In 1995, science writer Gary Taubes warned that the science of epidemiology (tracing the source and causes of disease) was reaching a crisis point. In “Epidemiology Faces Its Limits” (Science, Jul. 14, 1995), Taubes argues that modern epidemiology was in danger of becoming a “pathological science” because it had devolved into a data dredging exercise, mindlessly searching an ever-expanding pool of danger for marginally significant associations unpredicted by any a priori hypothesis. For instance, researchers might discover by sifting through volumes of data on ovarian cancer that women who eat yogurt every day suffer the illness marginally more than non-yogurt eaters do and therefore decide that yogurt is a risk factor for cancer. The future did indeed seem bleak.<?xml:namespace prefix = u1 /><?xml:namespace prefix = o ns = “urn:schemas-microsoft-com:office:office” />
Yet traditional epidemiology had its stout defenders. There were certain rules guaranteeing the sanctity of epidemiology. For instance, while Taubes argued that marginal relative risks were being touted as proof of causation when they could not possibly tell us anything certain, the medical journals did not accept that (a relative risk is a number that describes how much more likely someone with the risk factor is than the general population to suffer the relevant disease. Thus, if yogurt eaters suffer ovarian cancer twice as much as other women, their relative risk is said to be 2). The <?xml:namespace prefix = st1 ns = “urn:schemas-microsoft-com:office:smarttags” />New England Journal of Medicine (NEJM) told Taubes that, “As a general rule of thumb, we are looking at a relative risk of 3 or more [before accepting a paper for publication].” A former statistical consultant backed this up, but said, “If it's a 1.5 relative risk, and it's only one study and even a very good one, you scratch your chin and say maybe.”
Yet in the years since Taubes' article, things have changed somewhat. For instance, a study published in NEJM's equally venerable competitor, the Journal of the American Medical Association, in March 2002 argued that air pollution was strongly associated with early death from lung cancer and cardiovascular disease. The study was extensive. Yet the relative risk was a total of 1.12—nowhere near even the “maybe” level of 1995. The assertion of strong association was breathless in its effrontery.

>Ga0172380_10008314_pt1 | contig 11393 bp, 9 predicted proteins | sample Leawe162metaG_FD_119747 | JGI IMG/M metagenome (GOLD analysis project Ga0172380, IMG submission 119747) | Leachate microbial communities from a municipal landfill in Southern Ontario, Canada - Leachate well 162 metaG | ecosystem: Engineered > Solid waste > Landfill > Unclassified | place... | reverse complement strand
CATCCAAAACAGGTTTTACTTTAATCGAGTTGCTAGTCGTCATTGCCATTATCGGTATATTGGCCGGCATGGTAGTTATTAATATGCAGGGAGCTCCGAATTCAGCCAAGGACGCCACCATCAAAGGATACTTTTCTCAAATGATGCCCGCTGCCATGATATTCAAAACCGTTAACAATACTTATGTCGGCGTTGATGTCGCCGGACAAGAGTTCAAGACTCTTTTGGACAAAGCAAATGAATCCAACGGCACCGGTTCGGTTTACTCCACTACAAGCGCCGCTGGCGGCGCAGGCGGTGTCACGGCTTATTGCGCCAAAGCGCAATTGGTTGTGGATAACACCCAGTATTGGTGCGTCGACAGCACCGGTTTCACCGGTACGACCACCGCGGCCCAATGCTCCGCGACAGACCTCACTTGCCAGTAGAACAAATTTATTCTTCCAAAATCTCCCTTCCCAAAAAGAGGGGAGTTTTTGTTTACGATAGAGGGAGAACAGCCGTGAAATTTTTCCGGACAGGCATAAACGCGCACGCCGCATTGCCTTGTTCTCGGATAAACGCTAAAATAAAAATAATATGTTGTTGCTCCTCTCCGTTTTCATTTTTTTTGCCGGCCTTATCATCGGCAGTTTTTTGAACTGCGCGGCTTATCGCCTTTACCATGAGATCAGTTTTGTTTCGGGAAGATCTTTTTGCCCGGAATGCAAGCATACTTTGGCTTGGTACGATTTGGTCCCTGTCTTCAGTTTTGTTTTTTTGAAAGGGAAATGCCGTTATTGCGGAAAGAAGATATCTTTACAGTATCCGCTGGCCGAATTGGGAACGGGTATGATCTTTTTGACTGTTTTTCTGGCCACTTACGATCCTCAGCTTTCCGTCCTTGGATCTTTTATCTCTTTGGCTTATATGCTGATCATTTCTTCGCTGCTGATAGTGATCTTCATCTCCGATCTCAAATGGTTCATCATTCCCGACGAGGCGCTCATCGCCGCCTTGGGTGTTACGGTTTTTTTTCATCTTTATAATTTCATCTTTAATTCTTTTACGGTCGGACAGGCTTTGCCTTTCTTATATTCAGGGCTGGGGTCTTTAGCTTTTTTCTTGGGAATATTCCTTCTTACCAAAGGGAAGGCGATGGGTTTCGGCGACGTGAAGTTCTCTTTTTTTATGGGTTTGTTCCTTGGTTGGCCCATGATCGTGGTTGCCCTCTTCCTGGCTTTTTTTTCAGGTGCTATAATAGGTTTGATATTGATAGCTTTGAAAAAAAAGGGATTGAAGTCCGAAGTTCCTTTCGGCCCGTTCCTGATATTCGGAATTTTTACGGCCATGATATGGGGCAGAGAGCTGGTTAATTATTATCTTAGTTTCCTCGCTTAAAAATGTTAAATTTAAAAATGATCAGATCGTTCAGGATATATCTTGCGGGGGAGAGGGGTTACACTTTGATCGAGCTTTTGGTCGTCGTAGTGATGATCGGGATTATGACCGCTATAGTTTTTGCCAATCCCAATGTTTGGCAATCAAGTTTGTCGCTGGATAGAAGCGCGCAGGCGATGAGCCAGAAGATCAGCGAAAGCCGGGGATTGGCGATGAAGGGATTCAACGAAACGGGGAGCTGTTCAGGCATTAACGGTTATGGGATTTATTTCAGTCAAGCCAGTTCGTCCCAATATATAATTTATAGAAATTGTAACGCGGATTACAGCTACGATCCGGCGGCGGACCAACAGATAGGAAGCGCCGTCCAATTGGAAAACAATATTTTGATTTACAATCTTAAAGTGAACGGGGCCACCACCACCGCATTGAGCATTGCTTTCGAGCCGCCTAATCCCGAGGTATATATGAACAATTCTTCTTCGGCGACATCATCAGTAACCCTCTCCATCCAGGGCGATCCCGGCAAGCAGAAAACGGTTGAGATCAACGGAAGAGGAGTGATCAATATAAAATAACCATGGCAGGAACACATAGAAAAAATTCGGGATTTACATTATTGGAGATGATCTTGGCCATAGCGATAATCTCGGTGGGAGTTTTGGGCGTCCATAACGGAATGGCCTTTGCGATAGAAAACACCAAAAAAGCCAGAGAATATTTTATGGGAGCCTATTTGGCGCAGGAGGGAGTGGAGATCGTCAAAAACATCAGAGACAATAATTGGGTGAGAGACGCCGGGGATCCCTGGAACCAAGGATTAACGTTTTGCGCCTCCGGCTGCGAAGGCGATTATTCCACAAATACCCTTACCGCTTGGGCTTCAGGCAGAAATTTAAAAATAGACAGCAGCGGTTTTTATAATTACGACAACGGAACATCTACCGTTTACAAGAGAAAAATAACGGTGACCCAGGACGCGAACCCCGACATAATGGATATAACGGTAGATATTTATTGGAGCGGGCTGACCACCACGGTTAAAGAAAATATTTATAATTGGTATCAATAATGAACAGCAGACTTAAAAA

Now it seems that even the golden rules of epidemiology are being tarnished by the pathological desire to turn epidemiology into a giant blame game. John Brignell of the UK's Number Watch web site spotted something quite momentous in the back of a recent report by the British Medical Association into the supposed negative effects of smoking on human reproductive health.
In 1965, Sir Austin Bradford-Hill CBE DSC FRCP, a giant in the field of epidemiology, published “The Environment and Disease: Association or Causation?” in the Proceedings of the Royal Society of Medicine. He set out rules for establishing cause and effect in medical research that have formed the gold standard for assessing causation ever since. The BMA appears to endorse these rules once again. But at the same time as reprinting them in its report, it has insidiously added riders that effectively reverse their intent.
Here are the rules with their modern riders, directly quoted from the BMA study's appendix A, with emphases added:
Strength of the association
Strong associations are more likely to be causal than weak ones. Weak associations are more likely to be explained by undetected biases. However, this does not rule out the possibility of a weak association being causal.
Consistency of the association
An association is more likely to be causal when a number of similar results emerge from different studies done in different populations. Lack of consistency, however, does not rule out a causal association.
For an exposure to cause an outcome, it must precede the effect.
Is there a biologically plausible mechanism by which the exposure could cause the outcome? The existence of a plausible mechanism may strengthen the evidence for causality; however, lack of such a mechanism may simply reflect limitations in the current state of knowledge.
The observation that an increasing dose of an exposure increases the risk of an outcome strengthens the evidence for causality. Again, however, absence of a dose-response, does not rule out a causal association.
Coherence implies that the association does not conflict with current knowledge about the outcome.
Experimental studies in which changing the level of an exposure is found to change the risk of an outcome provide strong evidence for causality. Such studies may not, however, always be possible, for practical or ethical reasons.”
The effect of these riders is to say that the rules as normally understood shouldn't be thought of as rules. A weak association can be as valid as a strong one. An inconsistent association can be as valid as a consistent one. Lack of a known biological pathway merely exposes our ignorance. A dose-response reaction is an optional extra. And one need not worry about lack of experimental evidence if one doesn't have the resources or if one has an ethical objection. The absurdity of these statements can be made apparent if one applies them to the argument that prayer has provable medical efficacy. Prayer clearly passes the new BMA test for epidemiological causation.
As Richard Lindzen of MIT said apropos of the global warming debate, “Science is a tool of some value. It provides our only way of separating what is true from what is asserted. If we abuse that tool, it will not be available when it is needed.” Epidemiology has been one of the most valuable scientific tools ever devised. Yet it has suffered so much abuse it is barely recognizable. When even the British Medical Association joins in the abuse, who will stand up for science?